It’s a Battle for Britain to Sell the EurofighterBy and
Typhoon build rates may be cut as warplane’s backlog shrinks
Defense giant boosts half-year profit 11%; guidance unchanged
U.K. output of the Eurofighter Typhoon warplane may be cut as manufacturer BAE Systems Plc struggles to pin down a follow-on order from Saudi Arabia, the biggest export customer for the Mach 2 jet.
Eurofighter production is the cornerstone of a military-aircraft business that employs 12,500 people at BAE, with final assembly at Warton in northwest England. The last four aircraft from an earlier Saudi contract were delivered in the first half, with the first two from an Omani deal for 12 planes already shipped, eating into the backlog.
“We obviously have to review our production demand very carefully,” Chief Executive Officer Charles Woodburn said on a conference call Wednesday. “We are confident that we will win further Typhoon orders, what we can’t be confident around is the timing.”
Build rates will be under “constant” appraisal, London-based BAE said in a statement, adding that even if a new order was placed today it would take at least 24 months to boost production. The company has already slowed output of the Typhoon to help eke out the backlog and could do so further, Woodburn said. The Royal Air Force also has planes to be handed over, so that BAE’s deliveries will total 20 this year and 11 in 2018, including final jets for Oman.
BAE shares fell as much as 2.1 percent after earlier gaining 3.5 percent after the company announced an 11 percent jump in first-half earnings. They were trading 1.8 percent lower at 596 pence as of 2:30 p.m. in London. The stock has gained 0.8 percent this year, valuing the company at 19 billion pounds.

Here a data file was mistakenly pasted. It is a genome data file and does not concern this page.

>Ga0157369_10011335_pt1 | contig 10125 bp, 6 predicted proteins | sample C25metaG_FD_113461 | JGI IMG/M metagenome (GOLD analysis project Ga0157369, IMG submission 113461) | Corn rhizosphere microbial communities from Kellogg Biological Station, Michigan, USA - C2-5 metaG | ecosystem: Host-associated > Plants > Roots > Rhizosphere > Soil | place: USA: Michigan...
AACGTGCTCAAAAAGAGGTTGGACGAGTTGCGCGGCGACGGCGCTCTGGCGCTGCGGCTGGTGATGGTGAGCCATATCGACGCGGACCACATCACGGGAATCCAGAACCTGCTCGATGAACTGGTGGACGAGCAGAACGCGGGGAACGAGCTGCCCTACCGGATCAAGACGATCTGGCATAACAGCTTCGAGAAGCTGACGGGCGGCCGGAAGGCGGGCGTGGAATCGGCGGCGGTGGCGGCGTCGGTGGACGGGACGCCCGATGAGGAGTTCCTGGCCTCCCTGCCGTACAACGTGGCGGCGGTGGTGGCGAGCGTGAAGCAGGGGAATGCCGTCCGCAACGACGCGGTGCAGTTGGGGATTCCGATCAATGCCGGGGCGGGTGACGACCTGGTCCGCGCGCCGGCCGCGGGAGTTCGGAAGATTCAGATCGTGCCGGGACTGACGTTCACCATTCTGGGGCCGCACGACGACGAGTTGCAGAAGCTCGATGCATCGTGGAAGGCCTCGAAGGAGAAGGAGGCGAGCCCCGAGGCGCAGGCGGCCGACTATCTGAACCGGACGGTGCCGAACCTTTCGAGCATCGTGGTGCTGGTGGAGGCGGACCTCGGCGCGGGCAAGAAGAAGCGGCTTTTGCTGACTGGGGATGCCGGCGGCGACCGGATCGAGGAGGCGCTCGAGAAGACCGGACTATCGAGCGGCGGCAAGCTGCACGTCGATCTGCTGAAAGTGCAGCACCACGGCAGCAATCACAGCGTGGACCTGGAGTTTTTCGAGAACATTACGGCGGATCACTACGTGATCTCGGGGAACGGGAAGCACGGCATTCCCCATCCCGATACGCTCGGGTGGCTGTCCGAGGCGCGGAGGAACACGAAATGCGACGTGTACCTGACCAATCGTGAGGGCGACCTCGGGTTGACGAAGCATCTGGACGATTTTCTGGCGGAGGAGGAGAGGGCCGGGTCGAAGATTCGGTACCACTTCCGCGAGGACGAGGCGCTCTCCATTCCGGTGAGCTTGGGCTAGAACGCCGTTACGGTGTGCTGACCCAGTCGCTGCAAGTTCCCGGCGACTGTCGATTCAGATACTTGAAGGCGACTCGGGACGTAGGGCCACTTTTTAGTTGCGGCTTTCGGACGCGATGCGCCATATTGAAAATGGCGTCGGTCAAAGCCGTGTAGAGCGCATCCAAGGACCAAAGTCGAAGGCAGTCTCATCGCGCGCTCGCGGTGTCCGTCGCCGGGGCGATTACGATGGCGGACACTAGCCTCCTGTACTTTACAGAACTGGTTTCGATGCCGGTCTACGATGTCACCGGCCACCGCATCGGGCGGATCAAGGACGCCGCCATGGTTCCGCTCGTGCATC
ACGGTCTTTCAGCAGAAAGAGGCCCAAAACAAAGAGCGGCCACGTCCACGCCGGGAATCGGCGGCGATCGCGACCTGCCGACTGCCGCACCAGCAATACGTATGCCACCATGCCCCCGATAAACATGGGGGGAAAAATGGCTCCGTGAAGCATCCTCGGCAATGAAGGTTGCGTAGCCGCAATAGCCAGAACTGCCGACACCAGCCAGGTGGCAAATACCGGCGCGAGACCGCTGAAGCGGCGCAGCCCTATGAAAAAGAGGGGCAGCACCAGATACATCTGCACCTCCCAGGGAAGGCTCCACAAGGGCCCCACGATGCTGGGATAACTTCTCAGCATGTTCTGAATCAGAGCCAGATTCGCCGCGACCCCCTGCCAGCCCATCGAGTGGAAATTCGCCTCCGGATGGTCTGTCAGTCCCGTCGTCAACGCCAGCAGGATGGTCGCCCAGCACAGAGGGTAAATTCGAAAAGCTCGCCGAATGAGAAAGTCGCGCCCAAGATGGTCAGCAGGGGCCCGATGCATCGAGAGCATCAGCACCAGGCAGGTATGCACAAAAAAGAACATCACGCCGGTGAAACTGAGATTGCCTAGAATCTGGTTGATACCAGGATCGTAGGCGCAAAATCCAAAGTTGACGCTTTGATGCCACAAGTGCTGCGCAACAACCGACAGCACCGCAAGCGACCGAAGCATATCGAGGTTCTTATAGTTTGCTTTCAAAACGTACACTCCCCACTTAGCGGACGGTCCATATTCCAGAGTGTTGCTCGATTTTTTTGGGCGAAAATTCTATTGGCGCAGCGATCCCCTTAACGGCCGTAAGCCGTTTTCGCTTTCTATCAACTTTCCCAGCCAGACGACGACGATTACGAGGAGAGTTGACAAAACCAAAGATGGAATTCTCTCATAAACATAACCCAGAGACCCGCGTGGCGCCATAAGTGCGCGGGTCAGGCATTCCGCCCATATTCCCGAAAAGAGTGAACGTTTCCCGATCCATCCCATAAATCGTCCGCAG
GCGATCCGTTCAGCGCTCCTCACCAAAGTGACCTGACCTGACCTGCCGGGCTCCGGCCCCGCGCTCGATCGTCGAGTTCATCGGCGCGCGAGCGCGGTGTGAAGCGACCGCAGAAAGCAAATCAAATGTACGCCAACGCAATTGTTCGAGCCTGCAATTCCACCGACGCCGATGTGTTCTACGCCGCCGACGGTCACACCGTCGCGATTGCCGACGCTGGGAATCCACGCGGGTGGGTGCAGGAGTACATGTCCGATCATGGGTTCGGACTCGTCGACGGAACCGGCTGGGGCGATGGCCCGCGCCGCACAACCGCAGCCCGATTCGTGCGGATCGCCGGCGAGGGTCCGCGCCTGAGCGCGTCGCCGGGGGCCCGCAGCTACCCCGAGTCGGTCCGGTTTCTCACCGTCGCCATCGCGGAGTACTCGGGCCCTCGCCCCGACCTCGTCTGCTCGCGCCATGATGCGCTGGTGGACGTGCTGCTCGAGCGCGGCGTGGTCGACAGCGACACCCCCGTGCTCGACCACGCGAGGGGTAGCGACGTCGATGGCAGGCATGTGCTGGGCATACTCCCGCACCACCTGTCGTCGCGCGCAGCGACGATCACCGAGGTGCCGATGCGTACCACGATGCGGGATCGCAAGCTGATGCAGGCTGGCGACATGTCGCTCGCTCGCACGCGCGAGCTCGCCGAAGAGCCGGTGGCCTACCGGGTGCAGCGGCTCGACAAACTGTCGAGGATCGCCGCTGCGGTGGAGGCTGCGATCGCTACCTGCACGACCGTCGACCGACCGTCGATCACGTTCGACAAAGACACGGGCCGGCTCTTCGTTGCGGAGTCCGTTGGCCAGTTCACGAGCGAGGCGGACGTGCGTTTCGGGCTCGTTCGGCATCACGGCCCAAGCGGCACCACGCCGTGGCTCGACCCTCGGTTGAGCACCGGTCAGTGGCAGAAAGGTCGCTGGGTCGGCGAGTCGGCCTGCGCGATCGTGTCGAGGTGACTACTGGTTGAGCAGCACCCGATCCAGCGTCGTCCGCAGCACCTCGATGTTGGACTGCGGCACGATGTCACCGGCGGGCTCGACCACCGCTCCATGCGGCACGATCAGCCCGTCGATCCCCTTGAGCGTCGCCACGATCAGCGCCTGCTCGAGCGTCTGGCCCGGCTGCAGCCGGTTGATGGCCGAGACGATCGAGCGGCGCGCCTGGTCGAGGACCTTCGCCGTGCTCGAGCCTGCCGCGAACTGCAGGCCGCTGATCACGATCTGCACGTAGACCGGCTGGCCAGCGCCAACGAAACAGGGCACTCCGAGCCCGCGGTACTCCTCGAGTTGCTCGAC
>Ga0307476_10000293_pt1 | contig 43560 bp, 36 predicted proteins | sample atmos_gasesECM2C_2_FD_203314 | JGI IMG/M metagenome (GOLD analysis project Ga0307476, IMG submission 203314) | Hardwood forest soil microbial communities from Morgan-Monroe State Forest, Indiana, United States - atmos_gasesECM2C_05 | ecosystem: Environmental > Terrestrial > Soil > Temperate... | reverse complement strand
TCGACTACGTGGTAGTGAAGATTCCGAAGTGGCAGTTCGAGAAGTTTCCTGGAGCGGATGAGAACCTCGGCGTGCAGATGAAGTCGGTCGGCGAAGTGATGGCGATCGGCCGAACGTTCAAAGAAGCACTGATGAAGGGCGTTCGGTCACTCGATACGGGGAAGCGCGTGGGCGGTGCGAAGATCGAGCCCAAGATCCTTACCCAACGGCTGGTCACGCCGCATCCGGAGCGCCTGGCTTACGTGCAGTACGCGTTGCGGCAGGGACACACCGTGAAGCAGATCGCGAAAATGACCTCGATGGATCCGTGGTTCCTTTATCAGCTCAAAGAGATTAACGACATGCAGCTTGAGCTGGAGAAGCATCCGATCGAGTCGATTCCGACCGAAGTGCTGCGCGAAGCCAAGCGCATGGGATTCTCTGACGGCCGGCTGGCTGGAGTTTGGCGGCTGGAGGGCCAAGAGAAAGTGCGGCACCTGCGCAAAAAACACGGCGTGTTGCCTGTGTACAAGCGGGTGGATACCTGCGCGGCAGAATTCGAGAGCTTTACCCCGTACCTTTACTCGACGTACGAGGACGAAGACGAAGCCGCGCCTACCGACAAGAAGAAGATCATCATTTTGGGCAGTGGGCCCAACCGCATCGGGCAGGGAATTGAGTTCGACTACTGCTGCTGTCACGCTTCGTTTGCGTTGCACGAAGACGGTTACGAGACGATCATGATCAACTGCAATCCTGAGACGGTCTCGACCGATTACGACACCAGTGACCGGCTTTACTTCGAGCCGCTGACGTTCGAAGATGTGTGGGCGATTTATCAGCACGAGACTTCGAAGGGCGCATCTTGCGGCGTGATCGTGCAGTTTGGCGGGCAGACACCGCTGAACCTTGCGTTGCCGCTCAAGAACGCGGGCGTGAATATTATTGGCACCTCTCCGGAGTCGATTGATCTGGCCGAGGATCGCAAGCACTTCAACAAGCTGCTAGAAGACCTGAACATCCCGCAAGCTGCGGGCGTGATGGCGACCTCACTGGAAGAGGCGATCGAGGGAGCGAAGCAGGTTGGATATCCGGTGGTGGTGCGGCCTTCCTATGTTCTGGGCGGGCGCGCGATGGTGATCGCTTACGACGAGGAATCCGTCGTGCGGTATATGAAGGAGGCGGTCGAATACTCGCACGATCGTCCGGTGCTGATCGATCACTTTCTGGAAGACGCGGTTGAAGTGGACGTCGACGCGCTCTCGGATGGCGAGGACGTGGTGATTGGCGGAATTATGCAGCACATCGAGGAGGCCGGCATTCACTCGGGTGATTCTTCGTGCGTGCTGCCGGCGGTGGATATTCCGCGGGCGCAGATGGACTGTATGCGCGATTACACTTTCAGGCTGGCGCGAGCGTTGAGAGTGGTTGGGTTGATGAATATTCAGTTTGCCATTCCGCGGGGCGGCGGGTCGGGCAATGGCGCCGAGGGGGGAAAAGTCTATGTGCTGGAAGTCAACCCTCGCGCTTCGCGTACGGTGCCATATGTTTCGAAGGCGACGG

BAE Chief Financial Officer Peter Lynas said that the Eurofighter workload has been buoyed by the Omani deal as well as subcontracting work on 28 Typhoons ordered by Kuwait via its Italian partner in the consortium, Leonardo SpA.
“We’re not staring at a cliff edge here,” he said. “We now do as much revenue through the support of Typhoons as we do on producing Typhoons, so in that sense the production is relatively speaking somewhat de-risked.”
Manufacturing work on the Lockheed Martin Corp. F-35 Lightning II, including the plane’s rear fuselage and tail, is also located in northwest England, with 55 ship-sets produced last year, rising to 80 this year and 130 in 2018, helping to balance the warplane portfolio. “They’re different lines, but in terms of the overall activity levels within the business, similar geography,” Lynas said.
Overall, the multinational Typhoon program has received 599 orders from eight customers with 512 aircraft delivered, leaving a backlog of 87 unfilled orders spread across four assembly lines at BAE, Leonardo and Airbus SE. The two lines in Germany and Spain are already scheduled for closure at the end of next year, Airbus has said.
BAE also makes the Hawk fighter-trainer, though deliveries are also set to fall, from 18 this year to 12 in 2018. Oman has ordered eight planes, with two handed over and the rest set to follow in the second half. Saudi Arabia is taking 44 Hawks in two batches.
BAE is confident that it will participate in any future European fighter program, Woodburn said, despite German Chancellor Angela Merkel and French President Emmanuel Macron last month announcing plans for a new-generation plane not involving the U.K. Fernando Alonso, the head of Airbus’s military-aircraft arm also said in June that a “continental” approach was more likely following Brexit, especially with BAE drawing closer to the U.S. via the F-35.
“We have a very capable organization, a long history of collaborating on these European programs -- Tornado, Jaguar, Typhoon -- and we have an awful lot of capability to bring to the mix,” said Woodburn. “So I think you would not be surprised if we are confident that we’ll find a position on a future program.”
BAE’s six-month earnings before interest, tax and amortization increased to 945 million pounds ($1.25 billion), better than the 907 million pounds estimated by analysts as Europe’s biggest defense company benefited from increased global defense spending.
Woodburn, who took over in June as Ian King stood down after eight years as CEO, reiterated a forecast that full-year underlying earnings per share will rise by 5 to 10 percent from 2016’s 40.3 pence, excluding some one-time items and financial costs.
The company expects to see “some softening” in sales at its cyber security division, which will take a restructuring charge, and faces a currency headwind from a change in the pound-dollar exchange rate, it said. Woodburn said there’ll be no major change of direction, with the focus on smoothing operations, cutting costs and research and development.